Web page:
If you just happen to dislike C# or managed languages in general, that is fine. But given that dislike is strong enough to stop you from making a quite easy transition from one language to another, I'd say Unity might not be the engine for you. If you need to bend a tool until it almost breaks because you don't want to bend yourself to that tools way of working, you might be better off looking for a different tool.

 

About C++ being the predominant language... yes, for console and PC AAA development that might be true. Its not in the mobile world, or for Indies. Indies and hobbysts generally use the easiest tool they can afford, and that is hardly ever C++ when it comes to programming. I say that as a not so expierienced C++ dev, that tried to get a C++ engine to work for me before (that did wrap C++ until it looked almost like C#, at the expense of flexibility), and currently tries to get into Unreal Engine 4 (which, after using Unitys C# API for 3+ years, just feels clunky).

 

If you are looking to become the right guy to be hired by AAA studios as a programmer in the future, C++ knowledge is highly advisable, even though Unity is getting quite some traction even with the bigger studios. AAA is becoming so expensive lately that even the big boys try to become scrappy and lean with their smaller projects.

If you just want to develop games in your free time or become an Indie, then don't abandon Unity just because of the language (unless you really cannot get on with it)... there are many things wrong with Unity, but from expierience I can tell you efficiency is one of Unitys strengths that you will struggle to find in other (C++ enabled) engines.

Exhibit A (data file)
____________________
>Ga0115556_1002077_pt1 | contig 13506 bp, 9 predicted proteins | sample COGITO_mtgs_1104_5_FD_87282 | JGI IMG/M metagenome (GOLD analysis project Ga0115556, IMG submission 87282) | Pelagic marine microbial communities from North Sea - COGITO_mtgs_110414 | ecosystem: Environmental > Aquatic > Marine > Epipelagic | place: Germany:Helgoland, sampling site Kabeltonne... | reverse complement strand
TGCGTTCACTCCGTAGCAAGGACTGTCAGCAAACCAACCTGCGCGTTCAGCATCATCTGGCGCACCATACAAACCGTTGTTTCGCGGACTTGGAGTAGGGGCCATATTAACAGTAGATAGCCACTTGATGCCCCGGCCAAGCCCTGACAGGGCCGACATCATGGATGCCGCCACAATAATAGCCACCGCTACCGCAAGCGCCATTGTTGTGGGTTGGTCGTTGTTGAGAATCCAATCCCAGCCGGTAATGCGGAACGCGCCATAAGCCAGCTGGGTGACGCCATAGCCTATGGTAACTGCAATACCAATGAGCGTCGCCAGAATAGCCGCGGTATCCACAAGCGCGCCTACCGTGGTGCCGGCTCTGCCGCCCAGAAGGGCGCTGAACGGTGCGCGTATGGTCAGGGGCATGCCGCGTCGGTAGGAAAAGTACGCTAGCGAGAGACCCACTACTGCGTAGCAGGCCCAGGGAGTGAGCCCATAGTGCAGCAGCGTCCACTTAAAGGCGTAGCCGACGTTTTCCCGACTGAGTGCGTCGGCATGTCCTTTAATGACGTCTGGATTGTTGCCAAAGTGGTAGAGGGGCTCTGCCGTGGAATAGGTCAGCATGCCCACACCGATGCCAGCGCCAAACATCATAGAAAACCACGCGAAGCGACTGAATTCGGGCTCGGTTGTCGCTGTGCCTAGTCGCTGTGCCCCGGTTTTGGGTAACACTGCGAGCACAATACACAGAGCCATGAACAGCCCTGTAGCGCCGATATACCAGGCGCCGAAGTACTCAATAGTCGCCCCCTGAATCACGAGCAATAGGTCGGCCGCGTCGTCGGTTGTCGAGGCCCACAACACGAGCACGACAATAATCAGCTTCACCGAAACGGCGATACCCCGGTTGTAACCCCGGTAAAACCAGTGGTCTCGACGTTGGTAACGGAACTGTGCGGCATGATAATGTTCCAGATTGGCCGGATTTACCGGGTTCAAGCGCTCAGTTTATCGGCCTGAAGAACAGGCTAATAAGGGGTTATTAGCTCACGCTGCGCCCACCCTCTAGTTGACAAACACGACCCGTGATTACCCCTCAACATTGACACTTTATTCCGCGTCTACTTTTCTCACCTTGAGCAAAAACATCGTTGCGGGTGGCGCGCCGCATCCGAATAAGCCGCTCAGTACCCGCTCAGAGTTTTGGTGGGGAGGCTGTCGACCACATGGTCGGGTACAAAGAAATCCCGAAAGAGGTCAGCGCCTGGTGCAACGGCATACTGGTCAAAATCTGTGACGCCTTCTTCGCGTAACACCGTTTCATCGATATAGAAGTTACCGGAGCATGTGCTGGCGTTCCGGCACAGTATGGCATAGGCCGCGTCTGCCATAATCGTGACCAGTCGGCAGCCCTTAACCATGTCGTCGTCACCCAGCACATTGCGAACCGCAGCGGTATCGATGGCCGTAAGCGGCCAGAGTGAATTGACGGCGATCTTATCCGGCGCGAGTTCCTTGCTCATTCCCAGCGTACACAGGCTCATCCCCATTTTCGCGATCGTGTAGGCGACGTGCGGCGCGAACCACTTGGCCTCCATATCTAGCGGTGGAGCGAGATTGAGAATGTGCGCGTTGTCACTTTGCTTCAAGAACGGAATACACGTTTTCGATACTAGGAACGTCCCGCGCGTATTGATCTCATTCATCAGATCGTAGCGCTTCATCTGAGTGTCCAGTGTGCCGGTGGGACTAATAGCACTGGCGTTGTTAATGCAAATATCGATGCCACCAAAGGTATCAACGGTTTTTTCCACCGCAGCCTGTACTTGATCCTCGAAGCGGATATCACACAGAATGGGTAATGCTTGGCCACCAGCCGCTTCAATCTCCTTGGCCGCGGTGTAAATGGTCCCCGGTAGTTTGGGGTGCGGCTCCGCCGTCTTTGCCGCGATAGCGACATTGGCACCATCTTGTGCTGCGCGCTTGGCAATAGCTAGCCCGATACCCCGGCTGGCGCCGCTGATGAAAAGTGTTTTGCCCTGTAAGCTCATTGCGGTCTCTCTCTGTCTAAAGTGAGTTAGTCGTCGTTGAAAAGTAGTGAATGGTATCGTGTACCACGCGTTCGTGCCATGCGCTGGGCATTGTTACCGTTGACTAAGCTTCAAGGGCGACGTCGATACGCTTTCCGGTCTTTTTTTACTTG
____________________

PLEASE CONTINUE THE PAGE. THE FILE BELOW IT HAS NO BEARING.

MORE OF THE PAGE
If you really cannot get Unity / C# to work, your next best bet is Unreal Engine 4. From my own expierience, this engine is quite a step up in the complexity / inefficiency ladder. Its still worlds apart from some of the other engines (CryEngines comes to mind) where you really have to work with dated looking tools and clunky APIs. And of course, UE4 has MANY advantages over Unity (for example a runtime engine that wasn't written in 2007 and just patched up for every major release like Unitys). This engine has a community that is just as large as Unitys, and quite some documentation (just not as well indexed and complete as the one for Unity).

 

Its just that when we are talking about efficiency, ease of use and the learning curve, Unity is still on top. If that matters to you more than being able to stay with the language you are most comfortable with, only you can tell.

Edited by Gian-Reto

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People say Unity is easier to learn than UE4 but it is not a fact. UE4 was far easier for me, and I never warmed to Unity at all. 

Maybe it's because I'm a C++ coder and not a C# one.. either way it's still subjective.

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And of course, UE4 has MANY advantages over Unity (for example a runtime engine that wasn't written in 2007 and just patched up for every major release like Unitys).


No, instead you get an engine which has been 'patched up' over a much longer period... some bit of code in UE4 date back to around when the engine was first created back in the game of the same name times.

UE4 is not a 'rewrite', despite what people seem to think; bits of it have been rewritten but then bits of Unity have been as well so.. *shrugs*

Oh, and a minor correction from the OP; UE4 is not 'open source' - you can get the source, but it is not 'open' in the same way that zlib is open.
It's a minor point but terminology is important...